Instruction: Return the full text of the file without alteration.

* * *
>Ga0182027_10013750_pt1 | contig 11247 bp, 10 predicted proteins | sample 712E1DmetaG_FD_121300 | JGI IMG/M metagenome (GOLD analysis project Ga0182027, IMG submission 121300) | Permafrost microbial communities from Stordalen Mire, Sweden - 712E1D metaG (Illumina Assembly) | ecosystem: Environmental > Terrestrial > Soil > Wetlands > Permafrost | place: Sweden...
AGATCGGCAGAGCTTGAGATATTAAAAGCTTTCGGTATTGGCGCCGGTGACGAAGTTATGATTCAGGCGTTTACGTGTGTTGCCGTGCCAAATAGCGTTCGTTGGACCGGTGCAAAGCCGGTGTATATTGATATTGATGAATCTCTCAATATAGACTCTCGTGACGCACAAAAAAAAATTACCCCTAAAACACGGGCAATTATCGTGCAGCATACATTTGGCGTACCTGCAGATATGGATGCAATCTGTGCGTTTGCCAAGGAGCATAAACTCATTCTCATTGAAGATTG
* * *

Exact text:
>Ga0182027_10013750_pt1 | contig 11247 bp, 10 predicted proteins | sample 712E1DmetaG_FD_121300 | JGI IMG/M metagenome (GOLD analysis project Ga0182027, IMG submission 121300) | Permafrost microbial communities from Stordalen Mire, Sweden - 712E1D metaG (Illumina Assembly) | ecosystem: Environmental > Terrestrial > Soil > Wetlands > Permafrost | place: Sweden...
AGATCGGCAGAGCTTGAGATATTAAAAGCTTTCGGTATTGGCGCCGGTGACGAAGTTATGATTCAGGCGTTTACGTGTGTTGCCGTGCCAAATAGCGTTCGTTGGACCGGTGCAAAGCCGGTGTATATTGATATTGATGAATCTCTCAATATAGACTCTCGTGACGCACAAAAAAAAATTACCCCTAAAACACGGGCAATTATCGTGCAGCATACATTTGGCGTACCTGCAGATATGGATGCAATCTGTGCGTTTGCCAAGGAGCATAAACTCATTCTCATTGAAGATTG